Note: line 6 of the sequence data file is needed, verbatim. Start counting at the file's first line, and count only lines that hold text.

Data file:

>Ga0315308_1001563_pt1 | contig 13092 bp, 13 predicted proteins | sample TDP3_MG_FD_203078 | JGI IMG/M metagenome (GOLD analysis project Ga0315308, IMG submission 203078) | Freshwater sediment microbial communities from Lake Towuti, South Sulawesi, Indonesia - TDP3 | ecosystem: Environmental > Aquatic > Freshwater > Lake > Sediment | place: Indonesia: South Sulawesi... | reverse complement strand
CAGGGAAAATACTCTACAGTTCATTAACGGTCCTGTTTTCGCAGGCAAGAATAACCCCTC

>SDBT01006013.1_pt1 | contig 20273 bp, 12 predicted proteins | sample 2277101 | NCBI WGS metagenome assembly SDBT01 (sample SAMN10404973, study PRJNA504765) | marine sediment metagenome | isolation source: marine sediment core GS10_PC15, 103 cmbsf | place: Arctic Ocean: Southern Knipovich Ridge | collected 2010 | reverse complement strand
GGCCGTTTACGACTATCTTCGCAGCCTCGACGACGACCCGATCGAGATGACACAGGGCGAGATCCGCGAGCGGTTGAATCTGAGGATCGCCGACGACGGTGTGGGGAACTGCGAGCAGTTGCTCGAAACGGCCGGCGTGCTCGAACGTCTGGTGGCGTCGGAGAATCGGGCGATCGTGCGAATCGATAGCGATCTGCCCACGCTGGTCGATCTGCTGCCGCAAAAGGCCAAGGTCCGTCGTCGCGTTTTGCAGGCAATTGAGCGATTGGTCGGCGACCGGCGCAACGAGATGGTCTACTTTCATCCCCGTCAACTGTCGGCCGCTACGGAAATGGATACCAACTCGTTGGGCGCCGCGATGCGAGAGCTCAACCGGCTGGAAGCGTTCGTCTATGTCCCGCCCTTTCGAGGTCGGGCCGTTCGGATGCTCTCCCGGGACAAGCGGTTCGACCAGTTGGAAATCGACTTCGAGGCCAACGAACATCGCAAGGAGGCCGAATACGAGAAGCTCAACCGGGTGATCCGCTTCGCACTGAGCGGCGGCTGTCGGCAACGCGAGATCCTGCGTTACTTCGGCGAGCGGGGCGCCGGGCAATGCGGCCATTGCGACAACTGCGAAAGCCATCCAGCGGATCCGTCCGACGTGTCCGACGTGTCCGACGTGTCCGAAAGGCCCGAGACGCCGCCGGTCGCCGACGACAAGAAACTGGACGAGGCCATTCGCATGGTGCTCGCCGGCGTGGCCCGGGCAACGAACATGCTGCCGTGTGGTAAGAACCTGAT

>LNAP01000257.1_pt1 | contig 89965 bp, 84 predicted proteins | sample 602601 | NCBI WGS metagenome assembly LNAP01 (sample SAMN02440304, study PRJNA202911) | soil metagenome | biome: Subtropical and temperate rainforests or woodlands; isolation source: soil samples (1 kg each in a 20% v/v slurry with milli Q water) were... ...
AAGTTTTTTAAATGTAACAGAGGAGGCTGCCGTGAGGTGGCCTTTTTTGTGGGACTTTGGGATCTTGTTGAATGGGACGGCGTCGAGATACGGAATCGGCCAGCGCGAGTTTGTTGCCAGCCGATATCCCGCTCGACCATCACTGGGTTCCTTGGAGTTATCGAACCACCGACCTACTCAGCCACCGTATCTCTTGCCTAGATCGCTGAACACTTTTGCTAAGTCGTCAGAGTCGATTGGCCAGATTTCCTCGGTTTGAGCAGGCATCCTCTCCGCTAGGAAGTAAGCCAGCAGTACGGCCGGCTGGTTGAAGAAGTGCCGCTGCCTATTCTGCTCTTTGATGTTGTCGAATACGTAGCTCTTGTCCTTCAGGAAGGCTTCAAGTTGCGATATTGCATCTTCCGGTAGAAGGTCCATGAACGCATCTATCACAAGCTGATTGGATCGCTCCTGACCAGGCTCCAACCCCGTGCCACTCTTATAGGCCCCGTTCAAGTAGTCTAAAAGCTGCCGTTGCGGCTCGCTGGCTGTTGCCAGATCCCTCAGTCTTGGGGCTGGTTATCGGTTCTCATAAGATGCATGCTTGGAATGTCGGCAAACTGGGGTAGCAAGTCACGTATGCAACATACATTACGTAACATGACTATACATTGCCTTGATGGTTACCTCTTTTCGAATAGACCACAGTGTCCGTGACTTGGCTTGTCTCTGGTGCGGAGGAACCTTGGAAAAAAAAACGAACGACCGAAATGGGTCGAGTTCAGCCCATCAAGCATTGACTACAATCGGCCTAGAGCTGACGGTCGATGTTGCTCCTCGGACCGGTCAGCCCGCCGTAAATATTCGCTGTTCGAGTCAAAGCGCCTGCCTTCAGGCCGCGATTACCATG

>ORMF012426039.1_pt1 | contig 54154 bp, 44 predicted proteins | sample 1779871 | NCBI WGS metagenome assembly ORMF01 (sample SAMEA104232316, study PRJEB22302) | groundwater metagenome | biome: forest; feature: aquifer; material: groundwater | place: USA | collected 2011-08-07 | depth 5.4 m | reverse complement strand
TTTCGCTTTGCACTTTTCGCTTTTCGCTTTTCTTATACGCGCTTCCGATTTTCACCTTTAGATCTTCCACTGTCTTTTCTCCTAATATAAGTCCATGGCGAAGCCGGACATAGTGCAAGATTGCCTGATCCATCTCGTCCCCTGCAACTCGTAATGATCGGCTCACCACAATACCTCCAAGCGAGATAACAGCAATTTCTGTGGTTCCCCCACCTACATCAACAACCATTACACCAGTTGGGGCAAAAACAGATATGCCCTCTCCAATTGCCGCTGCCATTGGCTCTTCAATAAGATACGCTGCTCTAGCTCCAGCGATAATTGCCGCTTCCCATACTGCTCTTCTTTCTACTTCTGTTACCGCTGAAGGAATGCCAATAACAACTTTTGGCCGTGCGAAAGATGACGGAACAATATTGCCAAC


AAGTTTTTTAAATGTAACAGAGGAGGCTGCCGTGAGGTGGCCTTTTTTGTGGGACTTTGGGATCTTGTTGAATGGGACGGCGTCGAGATACGGAATCGGCCAGCGCGAGTTTGTTGCCAGCCGATATCCCGCTCGACCATCACTGGGTTCCTTGGAGTTATCGAACCACCGACCTACTCAGCCACCGTATCTCTTGCCTAGATCGCTGAACACTTTTGCTAAGTCGTCAGAGTCGATTGGCCAGATTTCCTCGGTTTGAGCAGGCATCCTCTCCGCTAGGAAGTAAGCCAGCAGTACGGCCGGCTGGTTGAAGAAGTGCCGCTGCCTATTCTGCTCTTTGATGTTGTCGAATACGTAGCTCTTGTCCTTCAGGAAGGCTTCAAGTTGCGATATTGCATCTTCCGGTAGAAGGTCCATGAACGCATCTATCACAAGCTGATTGGATCGCTCCTGACCAGGCTCCAACCCCGTGCCACTCTTATAGGCCCCGTTCAAGTAGTCTAAAAGCTGCCGTTGCGGCTCGCTGGCTGTTGCCAGATCCCTCAGTCTTGGGGCTGGTTATCGGTTCTCATAAGATGCATGCTTGGAATGTCGGCAAACTGGGGTAGCAAGTCACGTATGCAACATACATTACGTAACATGACTATACATTGCCTTGATGGTTACCTCTTTTCGAATAGACCACAGTGTCCGTGACTTGGCTTGTCTCTGGTGCGGAGGAACCTTGGAAAAAAAAACGAACGACCGAAATGGGTCGAGTTCAGCCCATCAAGCATTGACTACAATCGGCCTAGAGCTGACGGTCGATGTTGCTCCTCGGACCGGTCAGCCCGCCGTAAATATTCGCTGTTCGAGTCAAAGCGCCTGCCTTCAGGCCGCGATTACCATG